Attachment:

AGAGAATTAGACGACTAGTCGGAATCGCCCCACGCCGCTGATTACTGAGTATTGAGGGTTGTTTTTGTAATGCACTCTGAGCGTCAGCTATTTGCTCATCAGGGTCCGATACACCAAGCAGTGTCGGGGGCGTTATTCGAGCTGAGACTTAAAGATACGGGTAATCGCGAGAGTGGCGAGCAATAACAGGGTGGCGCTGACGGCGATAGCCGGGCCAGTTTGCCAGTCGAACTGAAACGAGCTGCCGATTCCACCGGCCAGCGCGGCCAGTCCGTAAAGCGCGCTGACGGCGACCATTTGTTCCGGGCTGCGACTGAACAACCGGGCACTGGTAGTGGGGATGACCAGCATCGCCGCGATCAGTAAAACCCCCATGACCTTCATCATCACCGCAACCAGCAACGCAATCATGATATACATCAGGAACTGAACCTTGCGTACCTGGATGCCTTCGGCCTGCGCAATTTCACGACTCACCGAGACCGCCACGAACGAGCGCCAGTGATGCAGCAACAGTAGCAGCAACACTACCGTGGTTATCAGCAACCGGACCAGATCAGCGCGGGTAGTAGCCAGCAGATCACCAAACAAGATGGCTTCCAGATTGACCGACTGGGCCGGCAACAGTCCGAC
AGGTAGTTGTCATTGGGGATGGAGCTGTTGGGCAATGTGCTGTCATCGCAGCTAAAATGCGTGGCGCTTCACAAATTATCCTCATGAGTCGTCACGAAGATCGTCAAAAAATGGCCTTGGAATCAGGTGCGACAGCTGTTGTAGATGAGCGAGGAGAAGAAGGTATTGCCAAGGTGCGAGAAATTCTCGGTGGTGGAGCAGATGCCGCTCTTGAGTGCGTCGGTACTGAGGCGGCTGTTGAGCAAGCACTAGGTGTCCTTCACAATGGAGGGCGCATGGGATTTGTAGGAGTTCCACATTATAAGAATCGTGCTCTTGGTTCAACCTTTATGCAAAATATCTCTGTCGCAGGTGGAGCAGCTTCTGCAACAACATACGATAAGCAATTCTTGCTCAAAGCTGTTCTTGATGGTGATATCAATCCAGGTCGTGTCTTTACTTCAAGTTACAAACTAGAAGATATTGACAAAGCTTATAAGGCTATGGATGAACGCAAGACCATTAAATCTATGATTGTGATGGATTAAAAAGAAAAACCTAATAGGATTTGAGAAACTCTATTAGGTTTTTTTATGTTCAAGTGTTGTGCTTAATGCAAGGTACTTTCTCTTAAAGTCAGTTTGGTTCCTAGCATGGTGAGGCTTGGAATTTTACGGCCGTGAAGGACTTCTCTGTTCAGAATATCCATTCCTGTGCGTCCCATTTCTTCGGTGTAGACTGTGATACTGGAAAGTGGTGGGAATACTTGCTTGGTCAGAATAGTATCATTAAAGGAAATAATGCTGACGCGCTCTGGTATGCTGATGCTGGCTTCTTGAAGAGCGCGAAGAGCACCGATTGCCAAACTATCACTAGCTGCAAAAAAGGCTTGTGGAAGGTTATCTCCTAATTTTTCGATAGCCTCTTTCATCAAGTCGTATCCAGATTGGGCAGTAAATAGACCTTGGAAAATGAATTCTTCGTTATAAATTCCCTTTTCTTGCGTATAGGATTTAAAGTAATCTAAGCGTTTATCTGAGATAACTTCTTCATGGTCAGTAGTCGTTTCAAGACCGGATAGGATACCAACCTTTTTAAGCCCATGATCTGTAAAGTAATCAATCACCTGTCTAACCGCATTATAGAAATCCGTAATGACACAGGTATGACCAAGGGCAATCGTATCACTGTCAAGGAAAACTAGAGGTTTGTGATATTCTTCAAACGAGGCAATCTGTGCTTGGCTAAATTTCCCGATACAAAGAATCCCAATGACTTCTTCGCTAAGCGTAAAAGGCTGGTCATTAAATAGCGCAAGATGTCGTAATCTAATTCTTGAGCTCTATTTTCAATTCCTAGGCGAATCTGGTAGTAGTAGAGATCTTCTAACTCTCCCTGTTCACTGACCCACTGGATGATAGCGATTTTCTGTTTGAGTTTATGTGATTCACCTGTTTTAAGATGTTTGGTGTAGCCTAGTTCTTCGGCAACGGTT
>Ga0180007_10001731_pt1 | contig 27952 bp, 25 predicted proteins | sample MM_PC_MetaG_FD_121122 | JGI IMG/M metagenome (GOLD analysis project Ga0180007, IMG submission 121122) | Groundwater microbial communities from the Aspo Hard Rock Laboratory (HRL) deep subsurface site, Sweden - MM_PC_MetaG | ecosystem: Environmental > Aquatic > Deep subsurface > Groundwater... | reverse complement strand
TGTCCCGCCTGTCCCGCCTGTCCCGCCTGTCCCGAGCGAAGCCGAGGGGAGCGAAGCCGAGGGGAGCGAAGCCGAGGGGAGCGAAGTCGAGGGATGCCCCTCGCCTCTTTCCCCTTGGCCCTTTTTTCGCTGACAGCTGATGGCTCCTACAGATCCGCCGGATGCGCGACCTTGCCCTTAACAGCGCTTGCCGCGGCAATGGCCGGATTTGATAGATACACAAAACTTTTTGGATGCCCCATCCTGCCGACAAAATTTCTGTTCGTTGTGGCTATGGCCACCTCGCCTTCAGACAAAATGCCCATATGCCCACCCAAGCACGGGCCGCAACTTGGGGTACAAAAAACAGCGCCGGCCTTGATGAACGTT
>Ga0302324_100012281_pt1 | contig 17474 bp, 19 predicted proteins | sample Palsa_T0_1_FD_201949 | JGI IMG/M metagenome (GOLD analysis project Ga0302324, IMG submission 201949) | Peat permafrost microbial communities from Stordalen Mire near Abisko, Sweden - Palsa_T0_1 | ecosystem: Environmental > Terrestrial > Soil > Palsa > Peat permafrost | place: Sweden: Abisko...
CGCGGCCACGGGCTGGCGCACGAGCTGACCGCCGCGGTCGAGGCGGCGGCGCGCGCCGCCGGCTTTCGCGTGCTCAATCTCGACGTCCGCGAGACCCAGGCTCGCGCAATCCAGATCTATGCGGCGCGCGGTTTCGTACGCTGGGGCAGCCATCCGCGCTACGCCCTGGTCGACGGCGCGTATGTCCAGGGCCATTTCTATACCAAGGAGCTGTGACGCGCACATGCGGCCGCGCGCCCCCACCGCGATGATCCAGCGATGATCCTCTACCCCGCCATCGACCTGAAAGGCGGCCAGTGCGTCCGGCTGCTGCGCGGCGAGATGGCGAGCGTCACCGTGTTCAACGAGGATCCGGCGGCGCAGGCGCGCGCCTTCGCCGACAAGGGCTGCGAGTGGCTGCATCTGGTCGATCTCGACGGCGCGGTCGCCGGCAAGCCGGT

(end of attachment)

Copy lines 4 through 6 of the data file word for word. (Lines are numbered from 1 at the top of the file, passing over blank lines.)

TGTCCCGCCTGTCCCGCCTGTCCCGCCTGTCCCGAGCGAAGCCGAGGGGAGCGAAGCCGAGGGGAGCGAAGCCGAGGGGAGCGAAGTCGAGGGATGCCCCTCGCCTCTTTCCCCTTGGCCCTTTTTTCGCTGACAGCTGATGGCTCCTACAGATCCGCCGGATGCGCGACCTTGCCCTTAACAGCGCTTGCCGCGGCAATGGCCGGATTTGATAGATACACAAAACTTTTTGGATGCCCCATCCTGCCGACAAAATTTCTGTTCGTTGTGGCTATGGCCACCTCGCCTTCAGACAAAATGCCCATATGCCCACCCAAGCACGGGCCGCAACTTGGGGTACAAAAAACAGCGCCGGCCTTGATGAACGTT
>Ga0302324_100012281_pt1 | contig 17474 bp, 19 predicted proteins | sample Palsa_T0_1_FD_201949 | JGI IMG/M metagenome (GOLD analysis project Ga0302324, IMG submission 201949) | Peat permafrost microbial communities from Stordalen Mire near Abisko, Sweden - Palsa_T0_1 | ecosystem: Environmental > Terrestrial > Soil > Palsa > Peat permafrost | place: Sweden: Abisko...
CGCGGCCACGGGCTGGCGCACGAGCTGACCGCCGCGGTCGAGGCGGCGGCGCGCGCCGCCGGCTTTCGCGTGCTCAATCTCGACGTCCGCGAGACCCAGGCTCGCGCAATCCAGATCTATGCGGCGCGCGGTTTCGTACGCTGGGGCAGCCATCCGCGCTACGCCCTGGTCGACGGCGCGTATGTCCAGGGCCATTTCTATACCAAGGAGCTGTGACGCGCACATGCGGCCGCGCGCCCCCACCGCGATGATCCAGCGATGATCCTCTACCCCGCCATCGACCTGAAAGGCGGCCAGTGCGTCCGGCTGCTGCGCGGCGAGATGGCGAGCGTCACCGTGTTCAACGAGGATCCGGCGGCGCAGGCGCGCGCCTTCGCCGACAAGGGCTGCGAGTGGCTGCATCTGGTCGATCTCGACGGCGCGGTCGCCGGCAAGCCGGT